It is becoming increasingly essential for law firms to be strategic when considering their workspace and design. As clients demand more value for their dollars spent, law firms must find ways to decrease overhead and maximize productivity - all while attracting and keeping the most talented lawyers. A law firm's office space is a prime area to focus these priorities.
A law firm needs to put more strategic thought into space planning if any of the following characteristics exist:
1. Lack of Connection to a Strategic Plan
Office space decisions in law firms are often reactionary and irrational. Because while most firm managers appreciate the materiality of cost, it is not unusual to see office space decisions guided more by impulse than by rational analysis and objective considerations. Landlords are also great a creating pressure to add space in advance of need because there is seemingly always someone who wants the adjacent offices. A never-ending cycle of too much or too little space is typical in poorly planned firms. New options such as remote work, office sharing, floating offices, more meeting rooms, smaller private areas, retrofitting existing spaces and others should be considered in an effort to find more cost-effective and strategically beneficial options.
2. Inefficient Space Utilization
It doesn’t take an expert to spot space inefficiencies in the typical law office. Law firms who don’t invest the time to project their spacing needs often accept whatever plan the building space planner offers. Because, after all, it is free. And easy. When this happens, law firm office space usually becomes disjointed, leaving some with too much space (way too much) and some with too little. Not only does this unorganized space appear sloppy, but it can also be damaging to morale. A lack of workspace or perception of unfair space allocation can cause frustration and dissonance. Not having strategic approach to space planning, a law firm can turn their work space into a negative competitive factor.
3. High Rent Cost Per Lawyer/Employee
Inefficient space allocation can lead to a high average square foot per employee, which will result in a high rent cost per employee, and in most cases, a high rent cost as a percent of revenue. As averages go, it is possible to score favorably on these financial metrics but experience material production losses from poor space allocation. For example: While large infrequently needed meeting rooms offer no economic benefit, legal assistants with properly designed workspaces can make a more productive atmosphere where they can accomplish more in less time. Poor space planning can result in more staff than necessary. Adding production inefficiencies to these metrics would tell a different story. Weak firms do not think in these terms and focus on office space as if it will somehow bend to the needs of the organization, which is hardly the reality.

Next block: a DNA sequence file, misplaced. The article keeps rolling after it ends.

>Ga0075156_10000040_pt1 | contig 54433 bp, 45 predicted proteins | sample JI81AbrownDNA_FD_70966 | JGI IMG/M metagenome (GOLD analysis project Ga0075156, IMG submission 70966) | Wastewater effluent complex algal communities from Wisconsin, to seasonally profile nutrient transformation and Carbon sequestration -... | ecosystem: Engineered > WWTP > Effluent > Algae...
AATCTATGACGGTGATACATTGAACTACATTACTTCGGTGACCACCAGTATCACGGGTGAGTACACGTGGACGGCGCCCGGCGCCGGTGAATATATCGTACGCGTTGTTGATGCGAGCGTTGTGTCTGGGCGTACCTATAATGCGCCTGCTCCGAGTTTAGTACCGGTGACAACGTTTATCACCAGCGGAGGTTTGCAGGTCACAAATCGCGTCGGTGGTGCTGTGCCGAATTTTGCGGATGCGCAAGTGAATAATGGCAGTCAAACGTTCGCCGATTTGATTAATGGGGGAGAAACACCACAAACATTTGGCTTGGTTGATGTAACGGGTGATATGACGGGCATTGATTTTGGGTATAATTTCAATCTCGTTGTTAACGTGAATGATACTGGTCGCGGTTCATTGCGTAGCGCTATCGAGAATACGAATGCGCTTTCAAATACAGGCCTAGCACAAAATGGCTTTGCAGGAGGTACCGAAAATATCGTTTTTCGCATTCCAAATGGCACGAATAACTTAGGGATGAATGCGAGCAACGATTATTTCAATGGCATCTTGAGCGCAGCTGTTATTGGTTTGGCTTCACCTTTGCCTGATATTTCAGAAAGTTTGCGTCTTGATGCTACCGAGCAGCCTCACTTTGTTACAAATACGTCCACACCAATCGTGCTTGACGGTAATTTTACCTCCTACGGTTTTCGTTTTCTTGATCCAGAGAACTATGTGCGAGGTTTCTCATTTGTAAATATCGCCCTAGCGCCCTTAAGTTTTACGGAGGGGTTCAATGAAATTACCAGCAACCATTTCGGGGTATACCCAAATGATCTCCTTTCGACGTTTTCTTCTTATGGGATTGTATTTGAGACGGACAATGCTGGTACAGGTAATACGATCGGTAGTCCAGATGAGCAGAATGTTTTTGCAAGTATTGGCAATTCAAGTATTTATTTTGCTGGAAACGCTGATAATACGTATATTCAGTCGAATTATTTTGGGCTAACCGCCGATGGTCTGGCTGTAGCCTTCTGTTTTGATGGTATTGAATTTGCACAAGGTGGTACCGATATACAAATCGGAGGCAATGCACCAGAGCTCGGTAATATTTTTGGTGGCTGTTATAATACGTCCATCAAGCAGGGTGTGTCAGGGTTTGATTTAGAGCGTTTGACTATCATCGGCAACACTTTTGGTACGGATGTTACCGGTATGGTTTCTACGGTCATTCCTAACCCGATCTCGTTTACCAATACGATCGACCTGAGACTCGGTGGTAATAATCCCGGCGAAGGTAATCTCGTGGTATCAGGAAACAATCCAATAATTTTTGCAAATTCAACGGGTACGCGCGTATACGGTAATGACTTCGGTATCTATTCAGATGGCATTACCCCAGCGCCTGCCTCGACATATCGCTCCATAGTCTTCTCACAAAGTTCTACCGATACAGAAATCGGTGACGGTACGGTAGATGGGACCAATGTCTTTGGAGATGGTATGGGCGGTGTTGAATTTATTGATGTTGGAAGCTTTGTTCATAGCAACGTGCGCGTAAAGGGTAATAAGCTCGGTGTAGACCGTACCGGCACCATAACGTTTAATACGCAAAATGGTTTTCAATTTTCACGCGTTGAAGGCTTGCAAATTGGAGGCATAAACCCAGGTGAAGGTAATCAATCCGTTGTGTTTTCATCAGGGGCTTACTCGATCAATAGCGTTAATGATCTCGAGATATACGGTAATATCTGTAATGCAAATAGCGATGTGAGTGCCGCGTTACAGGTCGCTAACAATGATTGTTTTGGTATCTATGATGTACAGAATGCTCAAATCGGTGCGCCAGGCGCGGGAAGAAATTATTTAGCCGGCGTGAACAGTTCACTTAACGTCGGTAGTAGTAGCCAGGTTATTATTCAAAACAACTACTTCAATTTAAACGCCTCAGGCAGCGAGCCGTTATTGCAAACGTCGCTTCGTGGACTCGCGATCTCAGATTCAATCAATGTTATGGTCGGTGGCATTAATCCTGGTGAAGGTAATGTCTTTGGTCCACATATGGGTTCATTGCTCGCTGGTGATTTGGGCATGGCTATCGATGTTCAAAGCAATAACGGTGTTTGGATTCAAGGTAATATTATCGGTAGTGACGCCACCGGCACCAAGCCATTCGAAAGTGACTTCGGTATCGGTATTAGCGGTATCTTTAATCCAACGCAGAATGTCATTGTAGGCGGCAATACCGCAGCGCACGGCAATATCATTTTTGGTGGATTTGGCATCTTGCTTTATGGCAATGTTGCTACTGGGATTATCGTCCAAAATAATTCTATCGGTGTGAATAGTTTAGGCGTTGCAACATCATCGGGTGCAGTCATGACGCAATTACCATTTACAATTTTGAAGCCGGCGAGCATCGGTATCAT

4. Lack of Lease Flexibility
Lease flexibility is difficult but not impossible to achieve. Good lease consultants who take a firm through a strategic “what-if” analysis before negotiating lease terms do an excellent service for their clients. Most of the time, however, law firms deal with the agent broker for the building when making space decisions. Again, the building’s group is free, right? Unfortunately, their relationship with the building limits how hard they can or will negotiate for lease concessions. The right to lease additional space is easier to accomplish than obtaining the right to give space back. Law firms tend to spend heavily on buildout, so landlords need adequate security to advance these dollars. Poor planning processes do not consider the full range of options. Far too often, they are merely projections based on current events and belief their current prosperity will continue indefinitely.
5. Location Disadvantages
When considering office space, law firm rarely conduct any workforce analysis. In most settings, a firm either locates downtown or in the burbs. Locations close to courthouses and government buildings are a potential advantage, but there are other factors that should be considered. For example, where does the workforce live? A planned approach to facilities also considers commuting costs, time losses, quality of mass transit, weather-related office closings, desirability among talented lawyers, rental cost and available space, parking, quality of life, and convenience. Poor planning processes tend to view facilities decisions from a narrow viewpoint.
If your firm wants to be more strategic in making decisions, what are you waiting for? Contact PerformLaw right now to ensure that your law firm stands above the rest.